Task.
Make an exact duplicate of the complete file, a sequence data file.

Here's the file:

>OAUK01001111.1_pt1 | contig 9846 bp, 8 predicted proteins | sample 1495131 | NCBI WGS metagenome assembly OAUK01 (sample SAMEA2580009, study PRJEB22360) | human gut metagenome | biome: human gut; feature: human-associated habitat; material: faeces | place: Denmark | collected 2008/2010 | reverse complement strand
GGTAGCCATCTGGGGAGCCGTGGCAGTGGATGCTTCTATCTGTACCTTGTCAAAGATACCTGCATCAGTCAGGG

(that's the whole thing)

>OAUK01001111.1_pt1 | contig 9846 bp, 8 predicted proteins | sample 1495131 | NCBI WGS metagenome assembly OAUK01 (sample SAMEA2580009, study PRJEB22360) | human gut metagenome | biome: human gut; feature: human-associated habitat; material: faeces | place: Denmark | collected 2008/2010 | reverse complement strand
GGTAGCCATCTGGGGAGCCGTGGCAGTGGATGCTTCTATCTGTACCTTGTCAAAGATACCTGCATCAGTCAGGG